Once these questions are answered, the state must decide which age groups will be served, and whether services will be designed to address the specialized needs of specific populations (e.g., persons with dementia). It is also crucial to make certain that licensing and other facility regulations in a given state match the target population. For example, if the state wants to target nursing home-eligible beneficiaries, the assisted living facilities will need to be able to serve a population with a nursing home level of need.
Service Delivery Models
The definition of assisted living varies from state to state and sometimes from residence to residence. Some states have used regulations or licensing requirements to define assisted living services. States using Medicaid HCBS waivers define the service to suit the purpose of their particular program. A variety of service delivery models are possible. The assisted living residence may be the provider of services, for example, or the service provider may be a separate agency. Yet a third alternative is to consider the assisted living setting a persons home; this permits a state to provide home and community services to persons in assisted living through the existing delivery system.
Whatever the model chosen, it is important to note that assisted living in no way compromises a persons right to receive other Medicaid services. The overriding criterion for receipt of services under any model is medical necessity.
Personal Care Option or Waiver or Both?
States can cover assisted living services through either a waiver program or the personal care option under the state plan or both. The waiver approach is advantageous in that states can broaden eligibility by using the 300 percent of SSI rule to reach persons in the community who would not ordinarily meet the financial qualifications for Medicaid. (The 300 percent rule is explained briefly below and in detail in Chapter 2.) However, since waiver services are available only to beneficiaries who meet the states nursing home level-of-care criteria, serving people through a waiver will target a more severely impaired population than is generally served through the personal care option. The waiver program also offers the advantage of predictable costs for states concerned about utilization of a new benefit. The combination of nursing facility level-of-care eligibility criteria, a set number of slots (as is permitted in a waiver program), and expenditure caps will limit the number of people potentially eligible.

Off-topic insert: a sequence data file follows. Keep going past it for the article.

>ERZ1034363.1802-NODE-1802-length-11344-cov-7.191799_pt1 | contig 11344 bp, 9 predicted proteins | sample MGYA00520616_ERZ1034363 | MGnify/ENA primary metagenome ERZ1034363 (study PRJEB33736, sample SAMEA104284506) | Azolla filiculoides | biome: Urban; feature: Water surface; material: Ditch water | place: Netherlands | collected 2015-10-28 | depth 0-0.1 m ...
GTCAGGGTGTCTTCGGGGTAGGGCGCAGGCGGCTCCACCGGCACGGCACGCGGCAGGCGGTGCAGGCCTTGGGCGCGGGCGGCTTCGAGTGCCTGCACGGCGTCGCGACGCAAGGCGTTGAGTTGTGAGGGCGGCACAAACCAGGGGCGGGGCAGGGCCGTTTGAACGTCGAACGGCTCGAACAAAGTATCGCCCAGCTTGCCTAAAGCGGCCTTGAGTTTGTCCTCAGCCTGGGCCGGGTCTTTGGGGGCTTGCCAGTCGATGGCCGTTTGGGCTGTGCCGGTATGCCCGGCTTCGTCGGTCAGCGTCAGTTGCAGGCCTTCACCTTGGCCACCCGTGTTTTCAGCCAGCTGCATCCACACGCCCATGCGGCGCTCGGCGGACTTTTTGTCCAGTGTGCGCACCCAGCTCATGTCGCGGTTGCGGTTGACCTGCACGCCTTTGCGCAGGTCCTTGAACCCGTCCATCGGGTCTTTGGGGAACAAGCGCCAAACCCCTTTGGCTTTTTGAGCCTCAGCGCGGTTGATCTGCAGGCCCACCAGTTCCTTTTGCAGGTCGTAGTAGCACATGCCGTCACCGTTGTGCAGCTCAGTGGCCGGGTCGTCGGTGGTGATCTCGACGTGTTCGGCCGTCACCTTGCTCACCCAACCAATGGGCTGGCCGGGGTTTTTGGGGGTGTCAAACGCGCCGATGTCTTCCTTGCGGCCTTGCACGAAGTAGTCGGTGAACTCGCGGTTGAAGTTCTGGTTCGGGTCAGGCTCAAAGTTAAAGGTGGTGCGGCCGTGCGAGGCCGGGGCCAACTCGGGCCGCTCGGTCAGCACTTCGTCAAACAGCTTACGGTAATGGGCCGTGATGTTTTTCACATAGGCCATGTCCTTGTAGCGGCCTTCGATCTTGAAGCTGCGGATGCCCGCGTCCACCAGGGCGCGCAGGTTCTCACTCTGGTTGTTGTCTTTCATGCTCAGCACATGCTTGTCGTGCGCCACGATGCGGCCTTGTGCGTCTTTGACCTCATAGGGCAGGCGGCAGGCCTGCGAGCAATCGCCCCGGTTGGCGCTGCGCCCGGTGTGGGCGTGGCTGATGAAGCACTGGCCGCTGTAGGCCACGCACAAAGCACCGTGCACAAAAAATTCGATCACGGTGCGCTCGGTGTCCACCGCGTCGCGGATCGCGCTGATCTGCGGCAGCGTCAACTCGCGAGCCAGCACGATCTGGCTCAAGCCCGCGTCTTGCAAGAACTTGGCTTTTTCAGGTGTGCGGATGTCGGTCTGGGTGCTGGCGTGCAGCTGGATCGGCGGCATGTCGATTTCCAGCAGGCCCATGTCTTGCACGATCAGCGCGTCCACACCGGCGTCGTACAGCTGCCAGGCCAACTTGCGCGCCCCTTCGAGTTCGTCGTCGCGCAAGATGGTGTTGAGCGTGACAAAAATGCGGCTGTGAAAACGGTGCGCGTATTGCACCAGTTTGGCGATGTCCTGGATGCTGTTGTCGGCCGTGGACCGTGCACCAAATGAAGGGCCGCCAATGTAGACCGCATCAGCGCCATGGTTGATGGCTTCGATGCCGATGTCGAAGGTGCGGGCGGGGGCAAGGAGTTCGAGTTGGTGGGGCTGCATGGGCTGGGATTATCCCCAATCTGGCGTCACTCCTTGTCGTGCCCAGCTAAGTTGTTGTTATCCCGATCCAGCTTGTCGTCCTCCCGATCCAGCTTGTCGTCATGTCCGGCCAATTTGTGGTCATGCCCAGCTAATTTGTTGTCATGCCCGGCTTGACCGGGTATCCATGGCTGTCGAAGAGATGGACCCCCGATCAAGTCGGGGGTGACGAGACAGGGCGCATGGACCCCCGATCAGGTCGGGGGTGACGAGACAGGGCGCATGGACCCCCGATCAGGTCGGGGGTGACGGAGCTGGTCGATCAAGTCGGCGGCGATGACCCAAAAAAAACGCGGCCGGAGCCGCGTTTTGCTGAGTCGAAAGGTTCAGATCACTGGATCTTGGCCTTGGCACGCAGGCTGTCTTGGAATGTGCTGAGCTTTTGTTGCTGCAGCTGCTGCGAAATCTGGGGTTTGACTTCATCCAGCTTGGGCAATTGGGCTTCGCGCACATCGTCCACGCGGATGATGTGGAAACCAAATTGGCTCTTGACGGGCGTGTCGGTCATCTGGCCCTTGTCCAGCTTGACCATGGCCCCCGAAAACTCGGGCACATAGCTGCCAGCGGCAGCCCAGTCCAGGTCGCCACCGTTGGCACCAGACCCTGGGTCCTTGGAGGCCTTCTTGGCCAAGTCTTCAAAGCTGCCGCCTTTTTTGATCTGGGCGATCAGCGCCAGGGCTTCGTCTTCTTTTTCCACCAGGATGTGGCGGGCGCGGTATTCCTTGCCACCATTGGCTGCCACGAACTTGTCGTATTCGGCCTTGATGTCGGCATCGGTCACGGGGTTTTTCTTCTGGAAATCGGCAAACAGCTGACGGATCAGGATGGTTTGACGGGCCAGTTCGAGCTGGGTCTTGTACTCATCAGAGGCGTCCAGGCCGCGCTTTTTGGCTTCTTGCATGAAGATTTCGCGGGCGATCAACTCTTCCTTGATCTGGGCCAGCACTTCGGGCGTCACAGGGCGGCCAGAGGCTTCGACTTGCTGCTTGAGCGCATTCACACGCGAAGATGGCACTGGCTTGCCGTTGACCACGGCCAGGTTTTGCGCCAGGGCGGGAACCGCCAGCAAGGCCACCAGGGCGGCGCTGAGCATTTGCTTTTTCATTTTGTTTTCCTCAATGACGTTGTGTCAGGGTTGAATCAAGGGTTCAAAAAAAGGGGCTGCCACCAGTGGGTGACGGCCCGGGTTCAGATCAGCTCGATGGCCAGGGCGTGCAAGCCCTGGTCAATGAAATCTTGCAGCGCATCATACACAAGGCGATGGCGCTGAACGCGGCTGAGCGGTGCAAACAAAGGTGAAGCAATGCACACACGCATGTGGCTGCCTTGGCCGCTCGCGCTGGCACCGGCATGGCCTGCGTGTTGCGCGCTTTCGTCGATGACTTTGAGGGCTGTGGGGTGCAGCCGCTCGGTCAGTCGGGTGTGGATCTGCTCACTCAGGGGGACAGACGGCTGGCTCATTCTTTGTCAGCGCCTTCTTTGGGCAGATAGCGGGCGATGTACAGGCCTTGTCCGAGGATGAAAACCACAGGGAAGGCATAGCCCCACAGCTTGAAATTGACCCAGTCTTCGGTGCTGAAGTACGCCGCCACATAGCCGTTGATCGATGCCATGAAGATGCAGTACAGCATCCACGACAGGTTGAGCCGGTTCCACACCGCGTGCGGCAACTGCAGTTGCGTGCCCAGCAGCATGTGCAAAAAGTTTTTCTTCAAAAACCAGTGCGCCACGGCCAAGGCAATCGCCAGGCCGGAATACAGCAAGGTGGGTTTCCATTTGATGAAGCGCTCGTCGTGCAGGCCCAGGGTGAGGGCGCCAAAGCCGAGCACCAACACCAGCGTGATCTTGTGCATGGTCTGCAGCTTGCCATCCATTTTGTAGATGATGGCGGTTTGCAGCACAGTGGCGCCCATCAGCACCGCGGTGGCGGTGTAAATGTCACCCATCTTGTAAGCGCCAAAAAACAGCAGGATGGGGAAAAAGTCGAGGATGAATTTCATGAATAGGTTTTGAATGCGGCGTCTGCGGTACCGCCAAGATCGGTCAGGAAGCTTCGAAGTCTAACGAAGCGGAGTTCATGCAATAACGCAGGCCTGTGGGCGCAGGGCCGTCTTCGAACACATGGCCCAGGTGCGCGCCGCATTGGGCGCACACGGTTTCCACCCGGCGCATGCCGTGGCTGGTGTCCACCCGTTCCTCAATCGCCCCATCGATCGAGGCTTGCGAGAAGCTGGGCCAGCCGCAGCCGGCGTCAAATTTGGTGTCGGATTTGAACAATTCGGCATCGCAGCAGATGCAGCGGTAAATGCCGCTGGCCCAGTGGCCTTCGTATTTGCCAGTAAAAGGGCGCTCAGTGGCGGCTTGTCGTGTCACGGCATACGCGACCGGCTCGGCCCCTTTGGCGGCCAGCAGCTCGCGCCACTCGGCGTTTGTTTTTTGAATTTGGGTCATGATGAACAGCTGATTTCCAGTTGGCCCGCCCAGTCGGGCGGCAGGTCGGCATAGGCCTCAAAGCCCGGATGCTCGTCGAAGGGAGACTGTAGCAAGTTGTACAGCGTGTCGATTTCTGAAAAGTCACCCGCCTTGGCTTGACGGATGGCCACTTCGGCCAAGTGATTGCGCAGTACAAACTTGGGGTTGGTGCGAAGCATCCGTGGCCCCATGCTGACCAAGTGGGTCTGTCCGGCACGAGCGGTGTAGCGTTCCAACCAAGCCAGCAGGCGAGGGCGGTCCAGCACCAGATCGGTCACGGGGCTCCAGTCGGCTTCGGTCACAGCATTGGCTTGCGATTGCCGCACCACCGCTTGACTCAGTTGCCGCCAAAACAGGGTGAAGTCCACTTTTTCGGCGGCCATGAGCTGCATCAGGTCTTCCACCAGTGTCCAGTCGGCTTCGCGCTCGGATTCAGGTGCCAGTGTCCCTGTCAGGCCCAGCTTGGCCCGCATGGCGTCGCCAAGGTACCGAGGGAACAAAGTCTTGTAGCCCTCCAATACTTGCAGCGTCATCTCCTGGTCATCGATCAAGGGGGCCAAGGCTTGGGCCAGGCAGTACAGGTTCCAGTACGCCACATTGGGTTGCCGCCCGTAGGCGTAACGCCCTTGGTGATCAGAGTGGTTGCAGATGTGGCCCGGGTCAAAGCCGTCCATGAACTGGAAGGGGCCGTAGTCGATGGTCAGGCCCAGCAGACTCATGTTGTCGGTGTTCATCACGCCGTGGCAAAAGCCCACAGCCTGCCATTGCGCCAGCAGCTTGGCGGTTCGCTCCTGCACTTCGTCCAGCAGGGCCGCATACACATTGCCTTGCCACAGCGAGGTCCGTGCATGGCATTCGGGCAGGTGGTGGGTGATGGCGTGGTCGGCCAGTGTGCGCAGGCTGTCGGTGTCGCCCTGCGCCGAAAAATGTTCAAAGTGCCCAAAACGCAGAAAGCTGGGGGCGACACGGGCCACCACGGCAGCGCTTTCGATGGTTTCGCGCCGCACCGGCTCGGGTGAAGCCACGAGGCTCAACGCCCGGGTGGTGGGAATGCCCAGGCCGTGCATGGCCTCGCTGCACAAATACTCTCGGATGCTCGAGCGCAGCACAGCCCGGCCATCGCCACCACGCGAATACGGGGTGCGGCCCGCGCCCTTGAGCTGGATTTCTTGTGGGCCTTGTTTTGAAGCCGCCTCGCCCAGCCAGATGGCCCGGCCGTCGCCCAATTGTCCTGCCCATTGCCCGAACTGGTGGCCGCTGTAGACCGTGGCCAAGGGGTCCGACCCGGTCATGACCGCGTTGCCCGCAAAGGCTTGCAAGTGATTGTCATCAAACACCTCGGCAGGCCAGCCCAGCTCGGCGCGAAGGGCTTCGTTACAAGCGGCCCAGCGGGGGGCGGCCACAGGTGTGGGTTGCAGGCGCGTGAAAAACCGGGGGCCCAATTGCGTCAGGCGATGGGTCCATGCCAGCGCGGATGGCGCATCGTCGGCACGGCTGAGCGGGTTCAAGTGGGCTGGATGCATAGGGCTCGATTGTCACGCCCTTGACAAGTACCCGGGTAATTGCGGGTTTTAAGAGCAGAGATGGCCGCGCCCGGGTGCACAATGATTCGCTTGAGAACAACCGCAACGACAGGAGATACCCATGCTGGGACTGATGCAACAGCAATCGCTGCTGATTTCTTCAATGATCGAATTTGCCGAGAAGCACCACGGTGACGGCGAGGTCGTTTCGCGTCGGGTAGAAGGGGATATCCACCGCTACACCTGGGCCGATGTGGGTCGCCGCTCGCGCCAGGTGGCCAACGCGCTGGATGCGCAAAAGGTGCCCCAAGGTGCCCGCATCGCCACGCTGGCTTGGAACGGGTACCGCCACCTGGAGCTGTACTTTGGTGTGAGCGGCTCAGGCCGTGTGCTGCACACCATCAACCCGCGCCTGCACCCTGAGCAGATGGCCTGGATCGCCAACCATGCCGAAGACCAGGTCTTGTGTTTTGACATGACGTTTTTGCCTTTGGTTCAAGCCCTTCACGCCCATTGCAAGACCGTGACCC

The personal care option is advantageous in that it will broaden eligibility by allowing a less severely impaired population to be served. This is because states may impose reasonable medical necessity criteria but may not restrict the benefit to persons who require a nursing home level of care. One disadvantage of using the personal care option is that it lacks the higher income eligibility standard used for waiver programs. When deciding which approach to use--or whether to use both--states may want to estimate how many people would be served under the different options in order to judge both the reach of the potential service and its likely cost.
Type of Waiver